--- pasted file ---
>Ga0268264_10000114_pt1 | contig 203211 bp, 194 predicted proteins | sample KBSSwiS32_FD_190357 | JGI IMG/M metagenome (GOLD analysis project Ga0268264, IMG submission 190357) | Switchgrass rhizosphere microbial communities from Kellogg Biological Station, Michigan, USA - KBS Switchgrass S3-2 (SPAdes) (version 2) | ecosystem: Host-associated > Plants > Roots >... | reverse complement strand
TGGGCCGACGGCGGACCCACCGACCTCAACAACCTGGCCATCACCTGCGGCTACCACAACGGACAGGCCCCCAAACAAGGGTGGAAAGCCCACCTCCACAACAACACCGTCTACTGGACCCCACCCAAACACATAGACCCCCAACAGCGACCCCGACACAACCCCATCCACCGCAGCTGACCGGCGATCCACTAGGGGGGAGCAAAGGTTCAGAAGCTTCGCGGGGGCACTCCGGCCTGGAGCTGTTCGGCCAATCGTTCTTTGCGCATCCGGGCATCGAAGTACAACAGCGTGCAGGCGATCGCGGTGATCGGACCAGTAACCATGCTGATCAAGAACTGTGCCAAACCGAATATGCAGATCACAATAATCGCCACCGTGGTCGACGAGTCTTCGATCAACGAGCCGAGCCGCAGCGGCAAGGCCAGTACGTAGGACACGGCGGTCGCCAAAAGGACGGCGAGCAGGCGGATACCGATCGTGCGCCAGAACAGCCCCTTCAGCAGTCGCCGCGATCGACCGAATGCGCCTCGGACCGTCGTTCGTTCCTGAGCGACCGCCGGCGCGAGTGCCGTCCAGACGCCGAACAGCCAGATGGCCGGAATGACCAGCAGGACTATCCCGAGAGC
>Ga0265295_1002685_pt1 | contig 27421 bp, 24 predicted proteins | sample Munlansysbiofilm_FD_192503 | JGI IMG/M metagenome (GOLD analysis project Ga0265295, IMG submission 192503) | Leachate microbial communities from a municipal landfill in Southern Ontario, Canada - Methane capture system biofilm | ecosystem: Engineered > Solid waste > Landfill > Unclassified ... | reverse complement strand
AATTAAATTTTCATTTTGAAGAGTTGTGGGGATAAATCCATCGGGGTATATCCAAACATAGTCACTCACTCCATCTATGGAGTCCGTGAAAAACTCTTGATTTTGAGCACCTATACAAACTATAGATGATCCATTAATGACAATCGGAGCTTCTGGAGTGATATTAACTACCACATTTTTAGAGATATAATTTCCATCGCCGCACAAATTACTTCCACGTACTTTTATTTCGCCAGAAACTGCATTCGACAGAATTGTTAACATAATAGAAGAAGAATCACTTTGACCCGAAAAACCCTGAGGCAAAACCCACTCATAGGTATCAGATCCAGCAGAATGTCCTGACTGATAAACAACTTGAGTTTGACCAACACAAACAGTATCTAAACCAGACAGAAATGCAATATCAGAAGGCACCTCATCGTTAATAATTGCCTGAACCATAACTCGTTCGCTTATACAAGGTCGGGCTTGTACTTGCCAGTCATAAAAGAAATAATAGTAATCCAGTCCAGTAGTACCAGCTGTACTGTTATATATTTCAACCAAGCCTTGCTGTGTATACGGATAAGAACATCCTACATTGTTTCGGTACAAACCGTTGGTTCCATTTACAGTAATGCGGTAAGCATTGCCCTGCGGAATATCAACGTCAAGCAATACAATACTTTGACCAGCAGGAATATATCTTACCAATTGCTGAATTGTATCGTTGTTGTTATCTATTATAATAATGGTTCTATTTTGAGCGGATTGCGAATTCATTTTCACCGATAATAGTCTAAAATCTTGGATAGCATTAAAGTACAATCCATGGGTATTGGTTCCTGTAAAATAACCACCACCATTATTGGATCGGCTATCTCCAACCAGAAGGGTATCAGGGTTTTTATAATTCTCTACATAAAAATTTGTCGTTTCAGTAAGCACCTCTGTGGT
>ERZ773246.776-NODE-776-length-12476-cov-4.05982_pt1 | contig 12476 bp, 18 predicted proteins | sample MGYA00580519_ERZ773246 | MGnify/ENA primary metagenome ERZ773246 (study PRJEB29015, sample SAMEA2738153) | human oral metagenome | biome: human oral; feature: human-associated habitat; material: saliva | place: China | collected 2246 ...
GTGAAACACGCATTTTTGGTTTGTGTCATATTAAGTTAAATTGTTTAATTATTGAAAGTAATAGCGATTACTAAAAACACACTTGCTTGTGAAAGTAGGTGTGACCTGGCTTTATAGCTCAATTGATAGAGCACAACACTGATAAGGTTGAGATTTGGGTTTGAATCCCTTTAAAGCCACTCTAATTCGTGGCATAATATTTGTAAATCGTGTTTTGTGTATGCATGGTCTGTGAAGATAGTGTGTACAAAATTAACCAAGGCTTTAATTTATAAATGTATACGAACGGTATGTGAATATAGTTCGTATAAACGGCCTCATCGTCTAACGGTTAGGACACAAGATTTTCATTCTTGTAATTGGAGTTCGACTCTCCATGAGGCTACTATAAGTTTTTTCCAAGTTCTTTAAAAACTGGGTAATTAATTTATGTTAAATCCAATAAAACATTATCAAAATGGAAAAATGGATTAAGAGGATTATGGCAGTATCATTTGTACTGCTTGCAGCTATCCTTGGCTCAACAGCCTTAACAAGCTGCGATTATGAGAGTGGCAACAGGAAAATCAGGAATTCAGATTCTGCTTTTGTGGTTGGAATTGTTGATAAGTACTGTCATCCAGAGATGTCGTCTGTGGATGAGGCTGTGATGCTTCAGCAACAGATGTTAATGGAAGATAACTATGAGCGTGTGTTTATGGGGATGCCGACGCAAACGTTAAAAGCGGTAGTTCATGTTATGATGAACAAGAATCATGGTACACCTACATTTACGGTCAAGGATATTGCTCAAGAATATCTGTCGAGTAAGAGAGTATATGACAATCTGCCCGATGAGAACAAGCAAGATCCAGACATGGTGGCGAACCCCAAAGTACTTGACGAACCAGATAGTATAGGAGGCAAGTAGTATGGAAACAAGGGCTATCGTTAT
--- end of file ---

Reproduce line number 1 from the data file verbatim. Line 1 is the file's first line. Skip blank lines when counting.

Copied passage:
>Ga0268264_10000114_pt1 | contig 203211 bp, 194 predicted proteins | sample KBSSwiS32_FD_190357 | JGI IMG/M metagenome (GOLD analysis project Ga0268264, IMG submission 190357) | Switchgrass rhizosphere microbial communities from Kellogg Biological Station, Michigan, USA - KBS Switchgrass S3-2 (SPAdes) (version 2) | ecosystem: Host-associated > Plants > Roots >... | reverse complement strand